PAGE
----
Acquiring Time Warner would give AT&T a collection of popular programming to offer to subscribers from HBO to NBA basketball to the Cartoon Network
New York: Senior executives at AT&T Inc. and Time Warner Inc. have met in recent weeks to discuss various business strategies including a possible merger, according to people familiar with the matter.
The talks, which at this stage are informal, have focused on building relations between the companies rather than establishing the terms of a specific transaction, the people said, asking not to be identified as the deliberations are private. Neither side has yet hired a financial adviser, the people said.
Acquiring Time Warner would give AT&T, one of the biggest providers of pay-TV and of wireless and home internet service in the US, a collection of popular programming to offer to subscribers, from HBO to NBA basketball to the Cartoon Network. AT&T CEO Randall Stephenson has been looking to add more content and original programming as part of his plan to transform the Dallas-based telecommunications company into a media and entertainment giant.
“There’s a lot that’s attractive about Time Warner," media industry veteran Peter Chernin, who runs an online video joint venture with AT&T, said in an interview Thursday on CNBC. “I think they’re both great companies." He said he didn’t know anything about a deal.
Time Warner chief executive officer Jeff Bewkes is a willing seller if he gets an offer he thinks is fair, said one of the people. Bewkes and his board rejected an $85-a-share approach in 2014 from Rupert Murdoch’s 21st Century Fox Inc., which valued Time Warner at more than $75 billion.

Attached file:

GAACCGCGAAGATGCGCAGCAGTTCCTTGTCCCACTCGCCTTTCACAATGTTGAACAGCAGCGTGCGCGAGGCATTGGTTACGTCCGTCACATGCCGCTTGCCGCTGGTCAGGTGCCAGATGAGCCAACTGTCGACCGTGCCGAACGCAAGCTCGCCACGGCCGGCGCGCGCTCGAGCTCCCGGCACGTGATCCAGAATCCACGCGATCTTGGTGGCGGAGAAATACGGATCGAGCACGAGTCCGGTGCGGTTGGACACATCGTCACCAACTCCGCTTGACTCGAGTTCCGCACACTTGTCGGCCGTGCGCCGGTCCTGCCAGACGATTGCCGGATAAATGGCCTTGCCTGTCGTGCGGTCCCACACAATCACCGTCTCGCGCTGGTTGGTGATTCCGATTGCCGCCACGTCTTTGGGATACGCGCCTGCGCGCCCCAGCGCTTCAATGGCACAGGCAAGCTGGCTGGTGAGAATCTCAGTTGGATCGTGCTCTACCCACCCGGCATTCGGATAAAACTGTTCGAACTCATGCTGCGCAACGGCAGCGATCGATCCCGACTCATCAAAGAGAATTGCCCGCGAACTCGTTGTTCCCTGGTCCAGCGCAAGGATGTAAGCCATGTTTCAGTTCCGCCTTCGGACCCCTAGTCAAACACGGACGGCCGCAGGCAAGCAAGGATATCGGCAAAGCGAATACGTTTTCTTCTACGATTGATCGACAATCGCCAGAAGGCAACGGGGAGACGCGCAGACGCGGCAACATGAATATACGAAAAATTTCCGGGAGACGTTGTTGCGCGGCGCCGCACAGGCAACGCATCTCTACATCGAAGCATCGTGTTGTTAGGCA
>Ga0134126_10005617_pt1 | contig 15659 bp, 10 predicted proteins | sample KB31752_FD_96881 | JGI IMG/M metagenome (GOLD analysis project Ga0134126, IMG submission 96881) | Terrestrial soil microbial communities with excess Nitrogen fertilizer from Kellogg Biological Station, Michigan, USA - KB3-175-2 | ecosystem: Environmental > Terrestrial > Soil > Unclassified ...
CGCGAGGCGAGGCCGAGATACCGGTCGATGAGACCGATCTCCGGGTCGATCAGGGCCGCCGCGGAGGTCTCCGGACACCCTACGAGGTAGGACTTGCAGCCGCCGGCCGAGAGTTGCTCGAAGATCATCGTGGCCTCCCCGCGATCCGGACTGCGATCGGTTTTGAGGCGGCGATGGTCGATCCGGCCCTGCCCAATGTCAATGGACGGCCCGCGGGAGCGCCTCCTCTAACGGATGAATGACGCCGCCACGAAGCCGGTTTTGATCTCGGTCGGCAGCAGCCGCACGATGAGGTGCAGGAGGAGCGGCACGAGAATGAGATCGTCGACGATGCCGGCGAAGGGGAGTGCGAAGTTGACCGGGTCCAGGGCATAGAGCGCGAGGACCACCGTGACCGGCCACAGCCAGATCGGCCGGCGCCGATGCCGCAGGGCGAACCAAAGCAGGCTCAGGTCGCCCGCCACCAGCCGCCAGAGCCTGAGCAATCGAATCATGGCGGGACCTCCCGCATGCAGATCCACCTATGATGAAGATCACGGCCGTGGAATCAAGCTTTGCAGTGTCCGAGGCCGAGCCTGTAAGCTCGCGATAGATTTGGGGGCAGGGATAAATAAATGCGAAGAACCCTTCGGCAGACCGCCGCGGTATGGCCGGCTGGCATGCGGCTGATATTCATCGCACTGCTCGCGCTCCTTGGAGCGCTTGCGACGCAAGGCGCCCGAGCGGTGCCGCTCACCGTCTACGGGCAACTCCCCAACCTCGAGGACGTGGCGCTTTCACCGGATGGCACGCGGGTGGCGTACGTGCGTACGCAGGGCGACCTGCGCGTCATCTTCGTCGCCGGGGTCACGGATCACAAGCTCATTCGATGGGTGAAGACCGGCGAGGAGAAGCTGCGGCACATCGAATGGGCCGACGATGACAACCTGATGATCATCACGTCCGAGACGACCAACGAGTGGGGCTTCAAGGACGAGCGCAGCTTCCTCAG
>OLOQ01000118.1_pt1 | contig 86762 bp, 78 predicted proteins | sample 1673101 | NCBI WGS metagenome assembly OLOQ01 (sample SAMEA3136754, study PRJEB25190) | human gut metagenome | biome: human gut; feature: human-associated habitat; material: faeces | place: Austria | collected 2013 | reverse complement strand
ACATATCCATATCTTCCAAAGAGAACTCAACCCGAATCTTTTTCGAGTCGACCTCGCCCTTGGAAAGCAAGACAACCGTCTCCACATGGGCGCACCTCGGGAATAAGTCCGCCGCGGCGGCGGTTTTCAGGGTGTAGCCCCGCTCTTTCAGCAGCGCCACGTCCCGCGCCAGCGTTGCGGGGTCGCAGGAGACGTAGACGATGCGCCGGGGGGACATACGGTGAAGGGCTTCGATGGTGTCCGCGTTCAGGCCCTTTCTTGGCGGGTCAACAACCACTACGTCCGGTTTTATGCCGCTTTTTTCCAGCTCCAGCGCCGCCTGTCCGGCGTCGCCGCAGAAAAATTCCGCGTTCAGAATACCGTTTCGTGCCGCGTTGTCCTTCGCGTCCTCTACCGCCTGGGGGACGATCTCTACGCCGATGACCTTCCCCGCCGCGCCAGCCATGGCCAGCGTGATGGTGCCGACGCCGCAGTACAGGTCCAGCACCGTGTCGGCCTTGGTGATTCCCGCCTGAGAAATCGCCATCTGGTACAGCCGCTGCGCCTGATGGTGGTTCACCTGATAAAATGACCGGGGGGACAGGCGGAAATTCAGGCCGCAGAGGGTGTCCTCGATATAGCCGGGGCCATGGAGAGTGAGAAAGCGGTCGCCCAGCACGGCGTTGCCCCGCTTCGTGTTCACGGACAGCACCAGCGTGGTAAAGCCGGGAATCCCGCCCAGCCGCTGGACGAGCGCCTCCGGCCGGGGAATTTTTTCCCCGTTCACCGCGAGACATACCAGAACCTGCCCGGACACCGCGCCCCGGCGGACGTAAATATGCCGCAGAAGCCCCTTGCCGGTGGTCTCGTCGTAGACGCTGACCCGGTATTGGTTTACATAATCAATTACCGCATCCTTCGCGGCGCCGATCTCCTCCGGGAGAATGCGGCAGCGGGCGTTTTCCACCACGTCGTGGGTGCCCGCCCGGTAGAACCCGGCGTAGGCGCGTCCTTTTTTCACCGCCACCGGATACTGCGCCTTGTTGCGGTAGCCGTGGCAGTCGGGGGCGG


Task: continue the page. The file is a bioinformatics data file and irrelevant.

Time Warner rose 4.7% to $82.99, valuing the company at about $64.5 billion. AT&T fell 1.9% to $38.65.
Representatives for AT&T and Time Warner declined to comment.
Time Warner shares had gained about 23% this year through on Wednesday, boosted by sales gains at both its HBO premium channel and Turner cable-TV unit. AT&T is up 12% in 2016, valuing the Dallas-based company at about $238 billion.
AT&T has transformed itself over the last decade from a regional phone company to a national telecommunications powerhouse. Its plan to focus on media and entertainment targets include companies worth $2 billion to $50 billion, people familiar with the plans said earlier this month.
Last year, AT&T paid $48.5 billion to acquire satellite-TV provider DirecTV, its biggest deal in at least 10 years, according to data compiled by Bloomberg. AT&T has been developing an internet-based version of the pay-TV service, called DirecTV Now.
“With the pending launch of the DirecTV Now OTT app, it might make sense to move onto content ownership, but Time-Warner is an awfully big first step into the content world," said John Butler, an analyst at Bloomberg Intelligence, in an e-mail.
The results are mixed with blockbuster deals that bring outsiders into the media industry. Comcast Corp. has had a largely successful run since acquiring control of NBCUniversal in 2009. But Time Warner itself had one of the most disastrous mergers of all time when it combined with America Online Inc. in 2000.
With $7.2 billion of cash on hand, AT&T doesn’t have enough firepower to make a big deal with cash alone. In the wake of the DirecTV purchase and the $18 billion it spent in the federal airwave auction last year, AT&T’s net debt was $120 billion at the end of June.
Moody’s Investors Service calculates the company’s adjusted leverage at 3.1 times earnings and says the company’s rating, three levels above junk, could be downgraded if it doesn’t stay on track to fall below 3 times. Bloomberg
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